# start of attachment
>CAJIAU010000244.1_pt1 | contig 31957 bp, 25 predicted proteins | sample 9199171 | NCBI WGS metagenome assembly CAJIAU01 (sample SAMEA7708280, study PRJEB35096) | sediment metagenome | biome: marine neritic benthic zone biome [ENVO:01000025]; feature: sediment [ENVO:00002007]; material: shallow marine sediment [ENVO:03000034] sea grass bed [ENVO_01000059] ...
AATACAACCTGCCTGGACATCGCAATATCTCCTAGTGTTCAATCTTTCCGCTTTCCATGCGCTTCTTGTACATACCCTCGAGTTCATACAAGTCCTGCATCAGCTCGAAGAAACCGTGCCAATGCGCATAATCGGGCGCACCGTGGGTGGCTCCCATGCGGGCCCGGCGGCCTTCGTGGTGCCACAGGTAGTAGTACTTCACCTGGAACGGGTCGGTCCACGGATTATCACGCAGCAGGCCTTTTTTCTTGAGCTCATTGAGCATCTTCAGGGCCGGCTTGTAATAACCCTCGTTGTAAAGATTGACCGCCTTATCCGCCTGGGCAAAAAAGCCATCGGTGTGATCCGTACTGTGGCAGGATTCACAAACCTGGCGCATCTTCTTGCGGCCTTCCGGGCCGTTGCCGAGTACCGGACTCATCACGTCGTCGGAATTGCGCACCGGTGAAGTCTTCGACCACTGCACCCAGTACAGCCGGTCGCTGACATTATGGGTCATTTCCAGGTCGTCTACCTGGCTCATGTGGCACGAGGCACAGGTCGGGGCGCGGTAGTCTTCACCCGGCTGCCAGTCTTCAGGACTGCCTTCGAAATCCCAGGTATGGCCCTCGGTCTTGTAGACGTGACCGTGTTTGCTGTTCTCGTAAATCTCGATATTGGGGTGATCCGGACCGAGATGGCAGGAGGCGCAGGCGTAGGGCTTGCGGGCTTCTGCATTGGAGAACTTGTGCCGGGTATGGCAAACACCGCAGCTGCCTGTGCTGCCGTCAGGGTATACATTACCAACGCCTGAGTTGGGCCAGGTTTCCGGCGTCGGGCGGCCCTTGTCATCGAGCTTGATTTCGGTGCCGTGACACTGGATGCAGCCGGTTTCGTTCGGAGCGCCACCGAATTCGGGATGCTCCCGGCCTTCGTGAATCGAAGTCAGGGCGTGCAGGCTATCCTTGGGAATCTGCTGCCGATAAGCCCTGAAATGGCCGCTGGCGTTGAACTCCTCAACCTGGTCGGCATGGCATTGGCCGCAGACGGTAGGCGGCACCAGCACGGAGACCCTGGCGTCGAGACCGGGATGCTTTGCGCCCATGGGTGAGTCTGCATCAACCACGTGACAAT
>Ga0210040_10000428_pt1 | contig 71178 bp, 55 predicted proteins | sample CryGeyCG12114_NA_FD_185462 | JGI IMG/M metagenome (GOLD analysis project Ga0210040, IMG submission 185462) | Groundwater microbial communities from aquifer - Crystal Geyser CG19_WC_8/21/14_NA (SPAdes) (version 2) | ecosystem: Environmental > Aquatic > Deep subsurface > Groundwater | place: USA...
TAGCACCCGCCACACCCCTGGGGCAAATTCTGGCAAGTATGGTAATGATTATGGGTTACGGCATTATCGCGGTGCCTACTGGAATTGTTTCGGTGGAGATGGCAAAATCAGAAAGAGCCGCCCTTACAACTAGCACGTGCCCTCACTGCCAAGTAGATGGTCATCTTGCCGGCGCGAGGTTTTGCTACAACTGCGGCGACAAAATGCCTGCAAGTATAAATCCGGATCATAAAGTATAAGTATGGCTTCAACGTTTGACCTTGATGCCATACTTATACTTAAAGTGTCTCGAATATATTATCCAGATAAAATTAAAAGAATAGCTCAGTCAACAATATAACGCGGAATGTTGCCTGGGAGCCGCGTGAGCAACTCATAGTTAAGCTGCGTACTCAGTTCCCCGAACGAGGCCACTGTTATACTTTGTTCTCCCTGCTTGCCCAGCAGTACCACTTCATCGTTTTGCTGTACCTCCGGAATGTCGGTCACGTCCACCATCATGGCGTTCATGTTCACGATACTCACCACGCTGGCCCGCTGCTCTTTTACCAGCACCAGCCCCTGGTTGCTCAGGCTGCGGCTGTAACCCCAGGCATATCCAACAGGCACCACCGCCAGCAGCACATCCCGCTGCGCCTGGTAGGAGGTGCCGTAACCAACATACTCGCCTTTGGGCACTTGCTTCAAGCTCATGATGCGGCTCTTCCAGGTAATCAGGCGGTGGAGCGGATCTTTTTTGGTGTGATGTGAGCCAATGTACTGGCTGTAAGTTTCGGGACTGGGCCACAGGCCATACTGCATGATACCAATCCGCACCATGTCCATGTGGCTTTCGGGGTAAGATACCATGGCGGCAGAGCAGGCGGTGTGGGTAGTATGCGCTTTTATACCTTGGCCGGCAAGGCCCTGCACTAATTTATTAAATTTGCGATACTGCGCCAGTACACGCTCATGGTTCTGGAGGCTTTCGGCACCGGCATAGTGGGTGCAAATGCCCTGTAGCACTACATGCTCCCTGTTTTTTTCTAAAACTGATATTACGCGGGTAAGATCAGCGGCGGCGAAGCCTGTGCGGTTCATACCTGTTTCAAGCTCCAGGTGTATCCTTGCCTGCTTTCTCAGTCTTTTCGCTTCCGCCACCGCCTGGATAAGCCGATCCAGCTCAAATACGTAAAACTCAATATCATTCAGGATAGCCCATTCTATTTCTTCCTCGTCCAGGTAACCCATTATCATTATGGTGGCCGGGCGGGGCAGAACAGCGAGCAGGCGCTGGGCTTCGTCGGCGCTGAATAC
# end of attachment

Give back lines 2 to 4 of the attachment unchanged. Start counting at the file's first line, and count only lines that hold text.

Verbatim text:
AATACAACCTGCCTGGACATCGCAATATCTCCTAGTGTTCAATCTTTCCGCTTTCCATGCGCTTCTTGTACATACCCTCGAGTTCATACAAGTCCTGCATCAGCTCGAAGAAACCGTGCCAATGCGCATAATCGGGCGCACCGTGGGTGGCTCCCATGCGGGCCCGGCGGCCTTCGTGGTGCCACAGGTAGTAGTACTTCACCTGGAACGGGTCGGTCCACGGATTATCACGCAGCAGGCCTTTTTTCTTGAGCTCATTGAGCATCTTCAGGGCCGGCTTGTAATAACCCTCGTTGTAAAGATTGACCGCCTTATCCGCCTGGGCAAAAAAGCCATCGGTGTGATCCGTACTGTGGCAGGATTCACAAACCTGGCGCATCTTCTTGCGGCCTTCCGGGCCGTTGCCGAGTACCGGACTCATCACGTCGTCGGAATTGCGCACCGGTGAAGTCTTCGACCACTGCACCCAGTACAGCCGGTCGCTGACATTATGGGTCATTTCCAGGTCGTCTACCTGGCTCATGTGGCACGAGGCACAGGTCGGGGCGCGGTAGTCTTCACCCGGCTGCCAGTCTTCAGGACTGCCTTCGAAATCCCAGGTATGGCCCTCGGTCTTGTAGACGTGACCGTGTTTGCTGTTCTCGTAAATCTCGATATTGGGGTGATCCGGACCGAGATGGCAGGAGGCGCAGGCGTAGGGCTTGCGGGCTTCTGCATTGGAGAACTTGTGCCGGGTATGGCAAACACCGCAGCTGCCTGTGCTGCCGTCAGGGTATACATTACCAACGCCTGAGTTGGGCCAGGTTTCCGGCGTCGGGCGGCCCTTGTCATCGAGCTTGATTTCGGTGCCGTGACACTGGATGCAGCCGGTTTCGTTCGGAGCGCCACCGAATTCGGGATGCTCCCGGCCTTCGTGAATCGAAGTCAGGGCGTGCAGGCTATCCTTGGGAATCTGCTGCCGATAAGCCCTGAAATGGCCGCTGGCGTTGAACTCCTCAACCTGGTCGGCATGGCATTGGCCGCAGACGGTAGGCGGCACCAGCACGGAGACCCTGGCGTCGAGACCGGGATGCTTTGCGCCCATGGGTGAGTCTGCATCAACCACGTGACAAT
>Ga0210040_10000428_pt1 | contig 71178 bp, 55 predicted proteins | sample CryGeyCG12114_NA_FD_185462 | JGI IMG/M metagenome (GOLD analysis project Ga0210040, IMG submission 185462) | Groundwater microbial communities from aquifer - Crystal Geyser CG19_WC_8/21/14_NA (SPAdes) (version 2) | ecosystem: Environmental > Aquatic > Deep subsurface > Groundwater | place: USA...
TAGCACCCGCCACACCCCTGGGGCAAATTCTGGCAAGTATGGTAATGATTATGGGTTACGGCATTATCGCGGTGCCTACTGGAATTGTTTCGGTGGAGATGGCAAAATCAGAAAGAGCCGCCCTTACAACTAGCACGTGCCCTCACTGCCAAGTAGATGGTCATCTTGCCGGCGCGAGGTTTTGCTACAACTGCGGCGACAAAATGCCTGCAAGTATAAATCCGGATCATAAAGTATAAGTATGGCTTCAACGTTTGACCTTGATGCCATACTTATACTTAAAGTGTCTCGAATATATTATCCAGATAAAATTAAAAGAATAGCTCAGTCAACAATATAACGCGGAATGTTGCCTGGGAGCCGCGTGAGCAACTCATAGTTAAGCTGCGTACTCAGTTCCCCGAACGAGGCCACTGTTATACTTTGTTCTCCCTGCTTGCCCAGCAGTACCACTTCATCGTTTTGCTGTACCTCCGGAATGTCGGTCACGTCCACCATCATGGCGTTCATGTTCACGATACTCACCACGCTGGCCCGCTGCTCTTTTACCAGCACCAGCCCCTGGTTGCTCAGGCTGCGGCTGTAACCCCAGGCATATCCAACAGGCACCACCGCCAGCAGCACATCCCGCTGCGCCTGGTAGGAGGTGCCGTAACCAACATACTCGCCTTTGGGCACTTGCTTCAAGCTCATGATGCGGCTCTTCCAGGTAATCAGGCGGTGGAGCGGATCTTTTTTGGTGTGATGTGAGCCAATGTACTGGCTGTAAGTTTCGGGACTGGGCCACAGGCCATACTGCATGATACCAATCCGCACCATGTCCATGTGGCTTTCGGGGTAAGATACCATGGCGGCAGAGCAGGCGGTGTGGGTAGTATGCGCTTTTATACCTTGGCCGGCAAGGCCCTGCACTAATTTATTAAATTTGCGATACTGCGCCAGTACACGCTCATGGTTCTGGAGGCTTTCGGCACCGGCATAGTGGGTGCAAATGCCCTGTAGCACTACATGCTCCCTGTTTTTTTCTAAAACTGATATTACGCGGGTAAGATCAGCGGCGGCGAAGCCTGTGCGGTTCATACCTGTTTCAAGCTCCAGGTGTATCCTTGCCTGCTTTCTCAGTCTTTTCGCTTCCGCCACCGCCTGGATAAGCCGATCCAGCTCAAATACGTAAAACTCAATATCATTCAGGATAGCCCATTCTATTTCTTCCTCGTCCAGGTAACCCATTATCATTATGGTGGCCGGGCGGGGCAGAACAGCGAGCAGGCGCTGGGCTTCGTCGGCGCTGAATAC